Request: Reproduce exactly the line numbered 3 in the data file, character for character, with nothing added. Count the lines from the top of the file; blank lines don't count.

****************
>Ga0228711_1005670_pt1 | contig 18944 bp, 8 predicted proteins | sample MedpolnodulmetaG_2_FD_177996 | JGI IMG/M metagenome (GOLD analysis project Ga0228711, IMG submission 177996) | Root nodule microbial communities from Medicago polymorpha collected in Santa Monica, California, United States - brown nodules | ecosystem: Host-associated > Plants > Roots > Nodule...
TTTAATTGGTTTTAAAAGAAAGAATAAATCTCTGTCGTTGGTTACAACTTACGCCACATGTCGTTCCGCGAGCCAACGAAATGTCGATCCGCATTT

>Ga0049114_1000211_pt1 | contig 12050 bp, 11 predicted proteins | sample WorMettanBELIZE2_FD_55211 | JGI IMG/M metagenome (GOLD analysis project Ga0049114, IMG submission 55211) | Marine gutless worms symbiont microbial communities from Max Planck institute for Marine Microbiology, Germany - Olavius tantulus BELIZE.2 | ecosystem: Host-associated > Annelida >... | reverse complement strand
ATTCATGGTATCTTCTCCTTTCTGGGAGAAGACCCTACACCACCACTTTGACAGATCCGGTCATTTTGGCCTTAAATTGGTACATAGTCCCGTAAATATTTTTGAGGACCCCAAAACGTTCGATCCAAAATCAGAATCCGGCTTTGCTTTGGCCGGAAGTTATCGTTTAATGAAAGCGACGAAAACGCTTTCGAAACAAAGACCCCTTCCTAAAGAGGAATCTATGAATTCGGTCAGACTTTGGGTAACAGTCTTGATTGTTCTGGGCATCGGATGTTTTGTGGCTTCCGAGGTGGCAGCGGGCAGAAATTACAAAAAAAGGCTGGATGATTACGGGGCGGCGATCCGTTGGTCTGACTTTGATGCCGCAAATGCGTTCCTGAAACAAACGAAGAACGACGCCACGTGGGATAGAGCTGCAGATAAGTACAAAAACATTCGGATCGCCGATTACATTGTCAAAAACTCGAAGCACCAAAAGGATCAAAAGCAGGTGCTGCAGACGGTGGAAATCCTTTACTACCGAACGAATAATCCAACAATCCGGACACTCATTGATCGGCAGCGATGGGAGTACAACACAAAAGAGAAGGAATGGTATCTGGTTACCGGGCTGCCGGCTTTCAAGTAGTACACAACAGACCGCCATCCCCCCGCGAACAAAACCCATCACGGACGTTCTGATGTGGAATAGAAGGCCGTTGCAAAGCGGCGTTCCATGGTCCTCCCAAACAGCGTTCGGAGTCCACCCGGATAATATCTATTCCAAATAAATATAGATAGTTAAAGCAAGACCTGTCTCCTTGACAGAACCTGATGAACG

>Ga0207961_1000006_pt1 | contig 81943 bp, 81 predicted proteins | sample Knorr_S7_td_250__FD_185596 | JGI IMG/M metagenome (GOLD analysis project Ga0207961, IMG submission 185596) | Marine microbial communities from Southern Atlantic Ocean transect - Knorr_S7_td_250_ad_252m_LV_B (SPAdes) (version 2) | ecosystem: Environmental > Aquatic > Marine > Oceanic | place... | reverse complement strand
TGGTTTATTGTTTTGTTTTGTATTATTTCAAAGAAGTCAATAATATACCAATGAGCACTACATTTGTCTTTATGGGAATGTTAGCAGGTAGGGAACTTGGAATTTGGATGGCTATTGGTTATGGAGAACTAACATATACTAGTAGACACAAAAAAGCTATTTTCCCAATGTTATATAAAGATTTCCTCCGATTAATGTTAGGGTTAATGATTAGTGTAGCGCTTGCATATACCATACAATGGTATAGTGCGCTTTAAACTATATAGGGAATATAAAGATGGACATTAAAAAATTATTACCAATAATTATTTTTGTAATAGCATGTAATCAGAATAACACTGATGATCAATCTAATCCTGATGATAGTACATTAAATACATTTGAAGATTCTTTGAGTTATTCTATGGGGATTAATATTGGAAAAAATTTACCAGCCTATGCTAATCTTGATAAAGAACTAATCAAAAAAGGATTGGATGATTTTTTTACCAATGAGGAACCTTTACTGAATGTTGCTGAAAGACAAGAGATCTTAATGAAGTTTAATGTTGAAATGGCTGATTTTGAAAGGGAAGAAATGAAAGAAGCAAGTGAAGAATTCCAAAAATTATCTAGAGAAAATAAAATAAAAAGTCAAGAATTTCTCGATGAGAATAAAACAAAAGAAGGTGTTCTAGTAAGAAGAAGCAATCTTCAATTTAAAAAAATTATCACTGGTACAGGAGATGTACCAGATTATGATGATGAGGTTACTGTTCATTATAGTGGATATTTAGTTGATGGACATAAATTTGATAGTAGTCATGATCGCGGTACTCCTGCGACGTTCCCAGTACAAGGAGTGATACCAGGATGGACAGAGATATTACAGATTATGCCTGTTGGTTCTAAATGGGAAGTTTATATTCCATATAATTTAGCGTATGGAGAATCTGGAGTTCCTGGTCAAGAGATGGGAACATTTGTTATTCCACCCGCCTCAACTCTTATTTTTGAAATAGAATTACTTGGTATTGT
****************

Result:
>Ga0049114_1000211_pt1 | contig 12050 bp, 11 predicted proteins | sample WorMettanBELIZE2_FD_55211 | JGI IMG/M metagenome (GOLD analysis project Ga0049114, IMG submission 55211) | Marine gutless worms symbiont microbial communities from Max Planck institute for Marine Microbiology, Germany - Olavius tantulus BELIZE.2 | ecosystem: Host-associated > Annelida >... | reverse complement strand